The T20 World Cup has Suryakumar Yadav rising up as a batter on his first trip to Australia and is proving to be the player with the most impact in the tournament. With a 360-degree game and skill in playing the cut, pick-up off wrists, pull, lofted as well as along-the-ground drives, Suryakumar’s range of strokes has left bowlers wondering what to do.
Rohit Sharma has seen Suryakumar grow as a player and person while playing for Mumbai in domestic cricket and Mumbai Indians in the IPL and he is of the opinion that the right-hander has shown great maturity he entered the international circuit in 2021.
“Although we didn’t have a great World Cup, looking at what he’s done in the entire year from that World Cup onwards, as we say, the sky’s the limit for him. But he’s shown great maturity, as well,” he said as per IANS.
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“He has taken pressure from a lot of the guys the way he plays, and it rubs off on the other side, as well, when they bat around him. We do understand his game pretty well, and we do understand what the bowler is trying to do well when he’s batting. So it’s a collective of everything,” he added while speaking in the pre-match press conference.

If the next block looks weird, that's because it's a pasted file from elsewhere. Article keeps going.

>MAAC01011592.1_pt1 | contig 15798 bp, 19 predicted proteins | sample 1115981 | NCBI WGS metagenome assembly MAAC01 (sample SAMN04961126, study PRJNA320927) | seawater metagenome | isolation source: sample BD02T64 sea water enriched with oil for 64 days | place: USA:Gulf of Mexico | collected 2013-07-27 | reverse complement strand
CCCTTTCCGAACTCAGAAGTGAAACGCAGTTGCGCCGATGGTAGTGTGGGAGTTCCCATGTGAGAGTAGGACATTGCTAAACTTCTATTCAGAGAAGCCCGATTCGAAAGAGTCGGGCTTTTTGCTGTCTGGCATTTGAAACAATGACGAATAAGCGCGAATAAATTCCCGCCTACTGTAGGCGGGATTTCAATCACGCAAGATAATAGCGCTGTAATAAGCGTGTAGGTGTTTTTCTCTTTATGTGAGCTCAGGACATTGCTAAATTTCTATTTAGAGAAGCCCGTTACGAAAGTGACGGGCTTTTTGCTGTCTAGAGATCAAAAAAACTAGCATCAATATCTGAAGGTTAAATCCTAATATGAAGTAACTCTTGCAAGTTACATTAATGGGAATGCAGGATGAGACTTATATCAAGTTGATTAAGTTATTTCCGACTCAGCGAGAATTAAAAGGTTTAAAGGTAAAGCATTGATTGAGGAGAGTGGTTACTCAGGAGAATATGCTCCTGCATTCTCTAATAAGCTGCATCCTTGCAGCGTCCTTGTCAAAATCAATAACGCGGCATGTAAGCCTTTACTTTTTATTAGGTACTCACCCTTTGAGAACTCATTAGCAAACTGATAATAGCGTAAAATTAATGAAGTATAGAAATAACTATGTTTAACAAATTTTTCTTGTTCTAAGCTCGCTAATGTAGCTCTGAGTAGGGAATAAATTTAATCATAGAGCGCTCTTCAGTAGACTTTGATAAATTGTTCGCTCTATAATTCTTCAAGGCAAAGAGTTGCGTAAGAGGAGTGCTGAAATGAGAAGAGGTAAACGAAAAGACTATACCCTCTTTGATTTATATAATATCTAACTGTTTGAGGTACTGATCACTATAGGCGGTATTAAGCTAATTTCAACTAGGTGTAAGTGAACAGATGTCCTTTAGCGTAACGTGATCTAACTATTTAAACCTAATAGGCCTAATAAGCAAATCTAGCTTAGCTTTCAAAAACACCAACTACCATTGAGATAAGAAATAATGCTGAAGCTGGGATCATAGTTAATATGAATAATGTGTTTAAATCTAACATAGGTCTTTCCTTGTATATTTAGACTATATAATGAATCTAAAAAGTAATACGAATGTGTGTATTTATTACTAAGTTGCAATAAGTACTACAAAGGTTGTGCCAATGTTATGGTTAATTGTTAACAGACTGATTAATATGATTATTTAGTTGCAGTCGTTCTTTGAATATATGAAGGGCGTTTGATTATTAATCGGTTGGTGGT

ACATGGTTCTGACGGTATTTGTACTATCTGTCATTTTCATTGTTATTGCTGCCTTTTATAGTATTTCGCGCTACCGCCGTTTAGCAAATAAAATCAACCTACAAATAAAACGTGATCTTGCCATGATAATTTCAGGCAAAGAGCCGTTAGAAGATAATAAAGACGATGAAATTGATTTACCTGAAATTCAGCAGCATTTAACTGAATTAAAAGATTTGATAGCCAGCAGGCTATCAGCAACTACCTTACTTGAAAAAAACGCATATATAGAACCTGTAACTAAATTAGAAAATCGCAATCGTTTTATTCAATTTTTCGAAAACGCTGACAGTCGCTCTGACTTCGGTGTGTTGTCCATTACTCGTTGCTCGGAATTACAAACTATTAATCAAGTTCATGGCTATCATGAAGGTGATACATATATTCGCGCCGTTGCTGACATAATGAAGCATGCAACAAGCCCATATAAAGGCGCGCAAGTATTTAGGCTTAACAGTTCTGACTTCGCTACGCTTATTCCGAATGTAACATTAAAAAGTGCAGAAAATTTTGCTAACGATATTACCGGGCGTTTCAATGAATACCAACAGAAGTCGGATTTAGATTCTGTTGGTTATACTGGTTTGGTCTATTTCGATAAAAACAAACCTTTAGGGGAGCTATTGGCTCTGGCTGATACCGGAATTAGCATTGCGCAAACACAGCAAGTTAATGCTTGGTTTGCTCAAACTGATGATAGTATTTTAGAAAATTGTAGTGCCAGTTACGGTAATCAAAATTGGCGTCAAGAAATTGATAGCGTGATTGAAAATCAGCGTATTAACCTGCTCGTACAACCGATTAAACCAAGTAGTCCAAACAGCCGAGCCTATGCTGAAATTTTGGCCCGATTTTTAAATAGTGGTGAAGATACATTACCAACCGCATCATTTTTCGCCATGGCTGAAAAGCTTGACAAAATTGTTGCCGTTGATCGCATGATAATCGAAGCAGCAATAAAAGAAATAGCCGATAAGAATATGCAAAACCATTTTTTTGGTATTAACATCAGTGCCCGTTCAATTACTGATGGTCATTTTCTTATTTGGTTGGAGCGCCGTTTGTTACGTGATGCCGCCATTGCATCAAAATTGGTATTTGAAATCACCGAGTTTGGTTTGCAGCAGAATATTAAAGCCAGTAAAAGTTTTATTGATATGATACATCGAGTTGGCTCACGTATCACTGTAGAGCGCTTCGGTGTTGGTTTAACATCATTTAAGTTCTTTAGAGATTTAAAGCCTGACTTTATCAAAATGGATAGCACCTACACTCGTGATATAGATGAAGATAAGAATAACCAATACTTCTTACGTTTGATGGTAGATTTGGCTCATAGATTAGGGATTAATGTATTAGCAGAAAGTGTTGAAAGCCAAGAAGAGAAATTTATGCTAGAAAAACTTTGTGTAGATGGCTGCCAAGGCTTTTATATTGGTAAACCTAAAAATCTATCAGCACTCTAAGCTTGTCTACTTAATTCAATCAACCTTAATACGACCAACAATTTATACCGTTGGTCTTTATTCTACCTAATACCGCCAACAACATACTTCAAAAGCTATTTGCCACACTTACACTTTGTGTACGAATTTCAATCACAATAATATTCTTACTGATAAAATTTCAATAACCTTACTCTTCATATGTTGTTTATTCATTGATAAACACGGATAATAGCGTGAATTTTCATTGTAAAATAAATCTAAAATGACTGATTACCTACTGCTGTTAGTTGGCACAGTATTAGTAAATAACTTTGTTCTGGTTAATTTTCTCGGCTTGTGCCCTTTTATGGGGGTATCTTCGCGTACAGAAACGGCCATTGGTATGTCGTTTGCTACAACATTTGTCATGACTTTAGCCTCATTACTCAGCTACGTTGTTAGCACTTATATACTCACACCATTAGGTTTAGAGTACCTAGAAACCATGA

India face England in the semis on November 10.
Since Rohit became skipper and Rahul Dravid was appointed coach, Suryakumar has done well in T20Is. Suryakumar is now No. 1 T20I batter and the first Indian to score 1000 T20I runs in a calendar year.
Rohit believes Suryakumar’s fearlessness is coupled with an attitude of not carrying extra baggage no matter what the situation.
“That’s probably his nature. That’s where it comes from. I think he’s the sort of guy who just doesn’t carry any baggages with him — not his suitcase. He’s got a lot of suitcases, honestly speaking. He loves his shopping (laughs). But when it comes to carrying the extra pressure, extra baggages, I don’t think he has that in him. You can see that when he plays. It’s not like he’s played a couple of tournaments like that. He’s been playing like that for a year now, and it shows, and you can judge the kind of character he is, and he likes to play like that. I don’t know if you’ve heard him talk in interviews; he likes to bat in a similar fashion where we were 10 for 2 or 100 for 2. He likes to go out and express himself, and that’s probably the reason he was in the team in the last World Cup,” he went on to say.
“He understands he likes playing on the big ground. He hates playing on small grounds. As he told me once, he doesn’t like the smaller boundaries, smaller grounds. He can’t see the gaps. I believe that he likes to see big gaps, and that’s where his strength is,” he continued.